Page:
In a video published in that group, Rivera claims a coronavirus infection can be prevented and cured with chlorine dioxide. She says it can be drunk from a bottle, sprayed into the mouth and nose throughout the day, or even loaded into a humidifier device and inhaled via droplets in the air.

But it’s not just COVID-19 that Rivera claims can be cured using bleach. Rivera has for years — and with no supporting scientific evidence — pushed chlorine dioxide bleach as a treatment for autism in children, as well as a range of illnesses.

Some of the most shocking messages in her group are from parents, who share images of the injuries MMS appears to have caused their children, desperately seeking answers about what is happening.

Publication – Vice: Author Anna Merlan on 17 October 2020: ‘Don’t Call 911’: In Private, Fake Autism Experts Gave Dangerous Advice Verdict: A long read on the dangers to children of Rivera’s brainwashing in her closed Telegram groups.

“Firefighter,” the substance M Rob referred to, is one of many supplements marketed by a man named Roby Mitchell, who calls himself Dr. Fitt. Group members make frequent reference to using Dr. Fitt-branded supplements and Rivera recommends some of them as a core part of her “protocol.” That in itself is deeply concerning.  Mitchell was stripped of his medical license in 2005 by the Texas Medical Board for not following a previous probationary order, then ordered again in 2012 to stop holding himself out as a doctor after a bizarre incident where he told a terminal cancer patient she could be “treated” by injecting her blood into the udder of a pregnant cow, then drinking the milk. The patient died before attempting the “treatment,” per the Texas Medical Board, and Mitchell declined to provide a refund to the patient’s family. Mitchell has a long history of making questionable medical claims, particularly around autism: as VICE previously reported, he boasted this spring of using untested ketamine treatments on a six-year-old child to “cure” their autism.

Publication – NBC News: Author Brandy Zadrozny on May 21, 2019: Parents are poisoning their children with bleach to ‘cure’ autism. These moms are trying to stop it. Verdict: An expose on the perpetrators behind the bleach / Autism sales pitch.

But it was Kerri Rivera, a former Chicago real estate agent, who brought chlorine dioxide to the autism community and became its best-known proponent.

The ingredients that make up Rivera’s chlorine dioxide protocol aren’t illegal — sodium chlorite and acid are used together for purposes outside of human consumption like bleaching paper and for wastewater treatments — so regulation of its sale is nearly impossible. But it is illegal under both federal and state consumer protection laws to market or sell chlorine dioxide as a cure for human ailments. After inquiries from the Illinois attorney general’s office in 2015, Rivera agreed not to conduct seminars or sell products in the state.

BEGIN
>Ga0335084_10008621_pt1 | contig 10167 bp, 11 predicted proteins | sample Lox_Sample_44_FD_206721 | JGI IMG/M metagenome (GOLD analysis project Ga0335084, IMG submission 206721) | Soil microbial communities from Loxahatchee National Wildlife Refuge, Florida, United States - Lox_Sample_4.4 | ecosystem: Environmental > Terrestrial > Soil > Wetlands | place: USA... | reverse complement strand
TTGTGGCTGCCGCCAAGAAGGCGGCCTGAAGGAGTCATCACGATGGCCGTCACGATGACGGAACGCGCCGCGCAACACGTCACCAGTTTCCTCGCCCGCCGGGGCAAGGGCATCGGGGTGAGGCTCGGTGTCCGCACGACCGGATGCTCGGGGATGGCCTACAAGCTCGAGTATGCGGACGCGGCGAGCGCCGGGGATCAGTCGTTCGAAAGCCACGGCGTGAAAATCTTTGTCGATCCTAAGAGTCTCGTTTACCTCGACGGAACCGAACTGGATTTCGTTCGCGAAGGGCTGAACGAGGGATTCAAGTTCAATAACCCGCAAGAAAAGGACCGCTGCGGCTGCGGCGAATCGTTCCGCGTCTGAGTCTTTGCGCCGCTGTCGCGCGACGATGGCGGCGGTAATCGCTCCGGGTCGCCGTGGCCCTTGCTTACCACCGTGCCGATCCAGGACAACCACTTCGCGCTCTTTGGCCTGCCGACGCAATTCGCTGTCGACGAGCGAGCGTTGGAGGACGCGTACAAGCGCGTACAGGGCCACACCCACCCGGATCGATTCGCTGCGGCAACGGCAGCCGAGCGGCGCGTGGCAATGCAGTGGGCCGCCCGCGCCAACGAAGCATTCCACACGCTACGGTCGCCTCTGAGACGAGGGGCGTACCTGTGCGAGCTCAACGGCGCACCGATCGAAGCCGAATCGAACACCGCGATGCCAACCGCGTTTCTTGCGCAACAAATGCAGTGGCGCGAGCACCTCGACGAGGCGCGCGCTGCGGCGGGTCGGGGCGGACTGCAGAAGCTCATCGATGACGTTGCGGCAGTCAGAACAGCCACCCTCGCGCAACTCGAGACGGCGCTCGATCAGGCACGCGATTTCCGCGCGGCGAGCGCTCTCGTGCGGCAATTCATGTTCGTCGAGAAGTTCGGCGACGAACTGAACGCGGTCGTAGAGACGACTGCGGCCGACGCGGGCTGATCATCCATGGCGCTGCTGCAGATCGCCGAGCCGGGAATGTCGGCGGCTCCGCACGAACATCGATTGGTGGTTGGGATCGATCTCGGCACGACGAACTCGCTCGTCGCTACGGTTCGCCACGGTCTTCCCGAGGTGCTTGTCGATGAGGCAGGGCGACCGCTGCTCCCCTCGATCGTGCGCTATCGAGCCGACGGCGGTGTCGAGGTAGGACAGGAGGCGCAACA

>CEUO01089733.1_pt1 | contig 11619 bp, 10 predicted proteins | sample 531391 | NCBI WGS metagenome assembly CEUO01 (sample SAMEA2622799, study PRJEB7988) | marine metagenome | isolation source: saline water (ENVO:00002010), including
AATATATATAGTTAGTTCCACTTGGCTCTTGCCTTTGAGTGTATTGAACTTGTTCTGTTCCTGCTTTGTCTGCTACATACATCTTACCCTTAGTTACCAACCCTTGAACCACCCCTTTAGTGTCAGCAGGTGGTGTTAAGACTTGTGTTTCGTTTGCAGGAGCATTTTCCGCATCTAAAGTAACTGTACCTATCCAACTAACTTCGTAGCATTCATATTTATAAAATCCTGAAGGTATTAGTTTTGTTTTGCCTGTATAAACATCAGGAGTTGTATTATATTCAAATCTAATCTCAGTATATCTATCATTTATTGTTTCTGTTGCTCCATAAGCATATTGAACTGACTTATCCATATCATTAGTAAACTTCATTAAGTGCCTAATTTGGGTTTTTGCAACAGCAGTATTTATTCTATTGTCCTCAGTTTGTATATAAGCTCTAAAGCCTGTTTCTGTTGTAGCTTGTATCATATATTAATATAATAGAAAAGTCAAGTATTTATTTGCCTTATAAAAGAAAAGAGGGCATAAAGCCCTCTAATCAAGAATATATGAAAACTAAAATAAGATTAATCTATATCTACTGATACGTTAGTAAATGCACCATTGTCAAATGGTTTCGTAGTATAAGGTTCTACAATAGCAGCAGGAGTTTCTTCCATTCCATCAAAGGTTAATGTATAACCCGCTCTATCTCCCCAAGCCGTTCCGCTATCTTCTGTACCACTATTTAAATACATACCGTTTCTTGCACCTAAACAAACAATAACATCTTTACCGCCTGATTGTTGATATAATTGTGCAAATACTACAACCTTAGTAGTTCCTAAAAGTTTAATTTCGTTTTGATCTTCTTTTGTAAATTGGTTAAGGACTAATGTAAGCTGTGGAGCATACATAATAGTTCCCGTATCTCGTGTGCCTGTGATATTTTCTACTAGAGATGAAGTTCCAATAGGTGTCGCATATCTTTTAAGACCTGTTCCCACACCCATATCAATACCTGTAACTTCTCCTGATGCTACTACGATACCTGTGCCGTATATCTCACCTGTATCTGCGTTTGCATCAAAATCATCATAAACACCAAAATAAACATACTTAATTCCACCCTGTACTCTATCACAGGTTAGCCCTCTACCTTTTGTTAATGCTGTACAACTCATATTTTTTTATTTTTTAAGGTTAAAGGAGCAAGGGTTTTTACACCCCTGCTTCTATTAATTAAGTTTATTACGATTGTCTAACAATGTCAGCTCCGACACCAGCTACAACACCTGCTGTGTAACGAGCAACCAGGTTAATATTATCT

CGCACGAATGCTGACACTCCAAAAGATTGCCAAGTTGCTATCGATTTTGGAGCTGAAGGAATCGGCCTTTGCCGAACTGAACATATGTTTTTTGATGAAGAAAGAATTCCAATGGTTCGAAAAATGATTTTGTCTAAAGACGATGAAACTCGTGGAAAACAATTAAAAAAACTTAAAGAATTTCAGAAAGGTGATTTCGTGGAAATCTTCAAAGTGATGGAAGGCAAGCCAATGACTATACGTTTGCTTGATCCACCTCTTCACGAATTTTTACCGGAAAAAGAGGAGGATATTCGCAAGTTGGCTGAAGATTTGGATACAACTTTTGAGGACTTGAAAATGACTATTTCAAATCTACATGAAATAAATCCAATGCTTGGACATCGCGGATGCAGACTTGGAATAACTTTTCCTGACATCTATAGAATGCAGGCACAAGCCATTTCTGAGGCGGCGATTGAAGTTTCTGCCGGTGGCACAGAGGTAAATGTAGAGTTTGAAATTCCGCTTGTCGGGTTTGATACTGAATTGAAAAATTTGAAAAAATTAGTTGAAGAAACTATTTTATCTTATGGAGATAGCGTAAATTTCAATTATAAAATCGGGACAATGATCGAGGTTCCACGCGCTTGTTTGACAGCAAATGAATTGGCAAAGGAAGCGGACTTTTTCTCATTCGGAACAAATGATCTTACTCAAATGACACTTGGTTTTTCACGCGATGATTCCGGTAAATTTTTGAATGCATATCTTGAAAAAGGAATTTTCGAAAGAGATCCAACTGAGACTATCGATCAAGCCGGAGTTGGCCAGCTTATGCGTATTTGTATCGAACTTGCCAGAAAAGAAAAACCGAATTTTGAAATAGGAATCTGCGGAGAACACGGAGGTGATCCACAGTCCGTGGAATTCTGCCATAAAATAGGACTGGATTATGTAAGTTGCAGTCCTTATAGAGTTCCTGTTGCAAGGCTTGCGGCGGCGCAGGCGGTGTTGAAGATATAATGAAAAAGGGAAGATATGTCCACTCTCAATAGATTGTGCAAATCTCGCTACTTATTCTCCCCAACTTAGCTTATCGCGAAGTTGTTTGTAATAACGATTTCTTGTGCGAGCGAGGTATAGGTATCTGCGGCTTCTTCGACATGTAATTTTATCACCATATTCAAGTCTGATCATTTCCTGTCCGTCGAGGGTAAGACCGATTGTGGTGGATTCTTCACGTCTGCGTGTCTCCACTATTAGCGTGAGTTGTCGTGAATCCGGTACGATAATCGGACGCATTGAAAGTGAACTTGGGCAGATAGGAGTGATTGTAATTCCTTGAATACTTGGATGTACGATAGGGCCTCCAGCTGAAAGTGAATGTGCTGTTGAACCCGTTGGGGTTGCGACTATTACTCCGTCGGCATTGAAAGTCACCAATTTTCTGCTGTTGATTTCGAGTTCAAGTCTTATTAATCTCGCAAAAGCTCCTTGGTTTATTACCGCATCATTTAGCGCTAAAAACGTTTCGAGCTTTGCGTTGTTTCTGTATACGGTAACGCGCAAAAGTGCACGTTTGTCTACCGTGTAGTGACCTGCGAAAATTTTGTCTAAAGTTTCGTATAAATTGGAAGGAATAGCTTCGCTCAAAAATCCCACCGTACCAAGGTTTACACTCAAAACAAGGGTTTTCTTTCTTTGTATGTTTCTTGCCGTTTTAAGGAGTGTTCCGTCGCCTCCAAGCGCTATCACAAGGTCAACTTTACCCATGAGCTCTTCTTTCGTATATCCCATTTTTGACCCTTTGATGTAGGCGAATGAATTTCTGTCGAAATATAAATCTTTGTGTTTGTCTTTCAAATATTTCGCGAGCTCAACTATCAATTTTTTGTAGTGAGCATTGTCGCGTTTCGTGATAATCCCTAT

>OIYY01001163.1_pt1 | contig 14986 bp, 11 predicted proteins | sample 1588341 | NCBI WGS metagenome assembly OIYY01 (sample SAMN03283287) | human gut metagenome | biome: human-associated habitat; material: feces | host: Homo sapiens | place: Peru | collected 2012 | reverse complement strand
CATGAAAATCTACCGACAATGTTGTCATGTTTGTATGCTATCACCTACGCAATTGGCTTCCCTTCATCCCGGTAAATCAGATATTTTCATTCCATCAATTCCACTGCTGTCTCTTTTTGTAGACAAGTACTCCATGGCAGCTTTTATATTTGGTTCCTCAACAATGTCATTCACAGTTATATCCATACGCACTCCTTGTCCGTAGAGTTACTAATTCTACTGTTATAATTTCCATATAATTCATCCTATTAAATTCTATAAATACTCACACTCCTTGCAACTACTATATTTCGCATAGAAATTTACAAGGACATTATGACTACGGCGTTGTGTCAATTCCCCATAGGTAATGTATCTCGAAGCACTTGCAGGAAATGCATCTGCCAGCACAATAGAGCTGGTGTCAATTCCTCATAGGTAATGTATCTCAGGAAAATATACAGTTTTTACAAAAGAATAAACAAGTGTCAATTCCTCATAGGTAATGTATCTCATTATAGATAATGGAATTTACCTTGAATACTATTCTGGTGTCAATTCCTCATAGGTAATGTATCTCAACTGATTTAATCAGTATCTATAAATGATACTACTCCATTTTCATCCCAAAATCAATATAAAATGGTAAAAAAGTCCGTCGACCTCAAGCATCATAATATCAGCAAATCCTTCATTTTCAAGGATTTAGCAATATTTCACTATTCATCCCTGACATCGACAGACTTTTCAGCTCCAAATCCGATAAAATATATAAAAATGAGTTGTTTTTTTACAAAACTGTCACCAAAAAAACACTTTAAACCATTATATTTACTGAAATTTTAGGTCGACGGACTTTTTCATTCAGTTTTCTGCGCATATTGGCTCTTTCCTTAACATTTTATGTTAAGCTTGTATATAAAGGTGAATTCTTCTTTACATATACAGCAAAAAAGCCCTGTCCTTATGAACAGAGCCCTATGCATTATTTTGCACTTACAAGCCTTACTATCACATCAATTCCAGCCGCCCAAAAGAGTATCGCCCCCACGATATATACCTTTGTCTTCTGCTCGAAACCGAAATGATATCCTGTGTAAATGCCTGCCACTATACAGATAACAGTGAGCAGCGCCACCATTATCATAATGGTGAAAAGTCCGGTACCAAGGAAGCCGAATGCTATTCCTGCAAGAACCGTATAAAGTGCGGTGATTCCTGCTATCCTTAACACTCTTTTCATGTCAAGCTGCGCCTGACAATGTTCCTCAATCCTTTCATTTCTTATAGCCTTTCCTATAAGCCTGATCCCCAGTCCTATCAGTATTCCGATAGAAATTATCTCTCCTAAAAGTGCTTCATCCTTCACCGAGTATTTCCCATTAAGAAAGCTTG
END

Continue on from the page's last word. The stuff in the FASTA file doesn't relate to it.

Kerri Rivera images are all used in accordance with Title 17 U.S.C. Section 107, commonly known as “fair use law”. This material is distributed without profit with the intent to provide commentary, review, education, and increase public health knowledge.

Reporting a Healthcare Professional

In the U.S: The American Medical Association lists a very clear and distinct set of guidelines or Code of Conduct for doctors and healthcare professionals. If you feel this code has been breached, or if you have concerns relating to your healthcare provider, you need to get in touch with your state’s licensing board. You can find contact details for all the state boards on this page, The Federation of State Medical Boards

Medwatch is a brand of the Food and Drug Administration (FDA) and they have teeth with which to bite. You can access their online form for registering a complaint by following this link. At the moment, they’re really hot on fake covid-19 products and treatments and the individuals and websites selling the products or spreading misinformation.

The Department of Justice (DOJ) is an excellent place to register your covid related complaints as they have a task team set up specifically to protect consumers against charlatans and quacks. Fill in their online form or call their dedicated National Helpline number. They are also the place to report price gouging and hoarding.

In the U.K: Direct your complaints to the GMC (General Medical Council) via their website, which also makes allowance for Welsh speakers.

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Medika Life
Medika Life is a digital Health Publication for both the medical profession and the public. Make informed decisions about your health and stay up to date with the latest developments and technological advances in the fields of medicine.